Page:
Local Partnerships Provide Key to Success in Iraq, Afghanistan, Mullen Says
By Sgt. Sara Moore, USA
American Forces Press Service
WASHINGTON, March 5, 2008 The United States is making progress on the ground in Iraq and Afghanistan, but what makes that progress real are the partnerships U.S. forces develop with the local security forces and the people, the chairman of the Joint Chiefs of Staff said here today.
Chairman of the Joint Chiefs of Staff Navy Adm. Mike Mullen responds to a question during a press conference with Secretary of Defense Robert M. Gates at the Pentagon, March 5, 2008. Defense Dept. photo by Cherie A. Thurlby
(Click photo for screen-resolution image);high-resolution image available.
Having just returned from a trip to Iraq, Afghanistan and Pakistan, Navy Adm. Mike Mullen briefed reporters at the Pentagon about his trip, and the progress he saw.
In Iraq, Mullen said, the highlight of his trip was being able to walk down the streets of two formerly violent cities – Doura and Hawijah – and see first-hand the improvements in security and the resurgence of the economy.
“This week when I was there, shops were open, people were out, life was coming back,” he said. “Security is undeniably better, even in Baghdad, where violent attacks are down.”
The security gained in Iraq is still fragile, Mullen emphasized, and that’s why partnerships within the communities are so important. The troops understand the importance of getting out in the communities, meeting people and trying to address their needs, he said.
A big part of the coalition’s success in Iraq is the partnership with the Sons of Iraq, formerly called concerned local citizens, who now number about 91,000 and are working to secure their communities, Mullen said.
“I’m convinced this is going to be the real measure of success – the degree to which the Iraqi people take charge of their own lives and their future,” he said. “They’re beginning to have hope, and in Iraq, hope really can be a strategy.”
Mullen said he didn’t return from Iraq with any firm recommendations about future U.S. force levels in Iraq, but he will use what he learned to help craft the recommendation he and the Joint Chiefs will present to the president next month. However, Mullen said, he is opposed to any withdrawal of troops that would put at risk the security gains the coalition has made.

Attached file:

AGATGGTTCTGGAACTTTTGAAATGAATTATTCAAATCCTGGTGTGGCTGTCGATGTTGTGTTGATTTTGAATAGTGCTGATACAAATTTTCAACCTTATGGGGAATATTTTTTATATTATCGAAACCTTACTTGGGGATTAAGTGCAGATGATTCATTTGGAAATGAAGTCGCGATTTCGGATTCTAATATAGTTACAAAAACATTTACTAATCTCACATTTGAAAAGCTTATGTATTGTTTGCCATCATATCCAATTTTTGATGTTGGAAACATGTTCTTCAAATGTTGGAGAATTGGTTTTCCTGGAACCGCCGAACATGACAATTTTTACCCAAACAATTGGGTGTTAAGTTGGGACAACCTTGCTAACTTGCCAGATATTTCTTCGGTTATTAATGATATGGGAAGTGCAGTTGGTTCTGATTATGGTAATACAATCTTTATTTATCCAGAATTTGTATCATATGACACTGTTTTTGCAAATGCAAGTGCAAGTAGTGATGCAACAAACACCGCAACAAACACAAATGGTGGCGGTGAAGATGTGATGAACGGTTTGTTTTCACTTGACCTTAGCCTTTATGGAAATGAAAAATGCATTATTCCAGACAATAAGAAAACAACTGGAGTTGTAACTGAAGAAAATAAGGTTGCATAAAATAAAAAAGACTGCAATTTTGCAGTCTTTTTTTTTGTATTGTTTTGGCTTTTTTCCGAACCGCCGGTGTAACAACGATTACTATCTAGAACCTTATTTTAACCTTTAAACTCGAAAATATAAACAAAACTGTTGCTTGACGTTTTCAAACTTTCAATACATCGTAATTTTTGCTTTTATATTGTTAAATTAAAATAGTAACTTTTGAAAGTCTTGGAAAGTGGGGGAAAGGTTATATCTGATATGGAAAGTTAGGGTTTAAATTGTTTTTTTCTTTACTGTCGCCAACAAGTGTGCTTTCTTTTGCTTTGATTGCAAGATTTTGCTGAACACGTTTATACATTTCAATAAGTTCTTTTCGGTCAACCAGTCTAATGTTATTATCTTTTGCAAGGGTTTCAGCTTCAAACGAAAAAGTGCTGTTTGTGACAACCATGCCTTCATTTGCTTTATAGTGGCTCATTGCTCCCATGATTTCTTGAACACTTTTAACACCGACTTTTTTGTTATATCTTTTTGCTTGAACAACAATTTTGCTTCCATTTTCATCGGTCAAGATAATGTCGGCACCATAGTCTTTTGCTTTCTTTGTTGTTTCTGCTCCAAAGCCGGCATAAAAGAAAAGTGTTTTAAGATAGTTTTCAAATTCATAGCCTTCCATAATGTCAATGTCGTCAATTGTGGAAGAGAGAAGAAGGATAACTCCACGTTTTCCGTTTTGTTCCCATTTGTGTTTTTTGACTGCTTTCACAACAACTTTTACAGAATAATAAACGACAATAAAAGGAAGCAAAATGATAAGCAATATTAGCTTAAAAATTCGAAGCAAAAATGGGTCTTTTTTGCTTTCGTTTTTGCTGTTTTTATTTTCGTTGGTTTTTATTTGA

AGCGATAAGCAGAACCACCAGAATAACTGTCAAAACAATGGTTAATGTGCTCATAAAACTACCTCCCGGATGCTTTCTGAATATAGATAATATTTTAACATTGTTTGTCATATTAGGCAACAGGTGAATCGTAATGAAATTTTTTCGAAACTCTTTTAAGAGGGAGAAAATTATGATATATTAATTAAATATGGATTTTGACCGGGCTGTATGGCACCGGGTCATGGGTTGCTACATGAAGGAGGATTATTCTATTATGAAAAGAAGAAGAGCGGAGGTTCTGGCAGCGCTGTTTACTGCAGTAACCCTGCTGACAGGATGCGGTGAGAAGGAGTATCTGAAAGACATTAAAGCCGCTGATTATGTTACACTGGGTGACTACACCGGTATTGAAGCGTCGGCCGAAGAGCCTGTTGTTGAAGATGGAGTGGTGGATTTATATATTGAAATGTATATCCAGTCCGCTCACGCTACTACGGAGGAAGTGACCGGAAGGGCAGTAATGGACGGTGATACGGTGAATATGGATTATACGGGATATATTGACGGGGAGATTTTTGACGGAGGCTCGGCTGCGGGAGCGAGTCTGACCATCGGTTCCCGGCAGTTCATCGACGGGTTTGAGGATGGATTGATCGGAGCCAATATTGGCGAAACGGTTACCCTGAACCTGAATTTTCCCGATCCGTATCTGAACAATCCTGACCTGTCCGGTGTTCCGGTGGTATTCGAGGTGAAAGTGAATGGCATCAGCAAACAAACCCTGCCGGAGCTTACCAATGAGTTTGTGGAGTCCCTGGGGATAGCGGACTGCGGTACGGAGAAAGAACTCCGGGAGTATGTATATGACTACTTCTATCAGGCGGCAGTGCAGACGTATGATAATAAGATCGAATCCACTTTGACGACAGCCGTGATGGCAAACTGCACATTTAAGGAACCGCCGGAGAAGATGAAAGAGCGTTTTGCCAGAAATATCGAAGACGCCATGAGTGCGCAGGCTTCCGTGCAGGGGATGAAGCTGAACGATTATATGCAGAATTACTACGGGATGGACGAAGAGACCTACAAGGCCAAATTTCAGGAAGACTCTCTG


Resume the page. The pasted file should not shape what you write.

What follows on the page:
“We shouldn’t carelessly sacrifice the gains we’ve made in security, and I still believe conditions on the ground count a lot,” he said.
In Afghanistan, Mullen said, he also saw progress and hope among the people. The progress varies from province to province, and the Taliban remain a threat, he said, but the Afghan security forces are increasingly willing to partner with coalition and NATO forces, and the U.S. troops there are committed to the mission.
“To a person, they realize that they cannot, we cannot, truly succeed without the support and the strength of others by our side,” Mullen said of the U.S. troops in Afghanistan.
In both Iraq and Afghanistan, U.S. troops are concerned about lengthy deployments, Mullen said. These deployments are putting a strain on the military, and military leaders need to work quickly to reduce the length of deployments, while still maintaining the proper balance within the force, he said.
Army personnel now serve 15-month deployments to Iraq and Afghanistan, and officials repeatedly have emphasized the tour length will go back to one year as soon as that’s feasible.
In Pakistan, Mullen said, he met with President Pervez Musharraf and military leaders. Their discussions were “cordial and candid” and helped to build on the partnerships the U.S. is developing there, he said. He noted that the Pakistani military is facing a tough fight against terrorism, especially along the country’s border with Afghanistan, and said the United States is ready to provide help should the Pakistani government ask for it.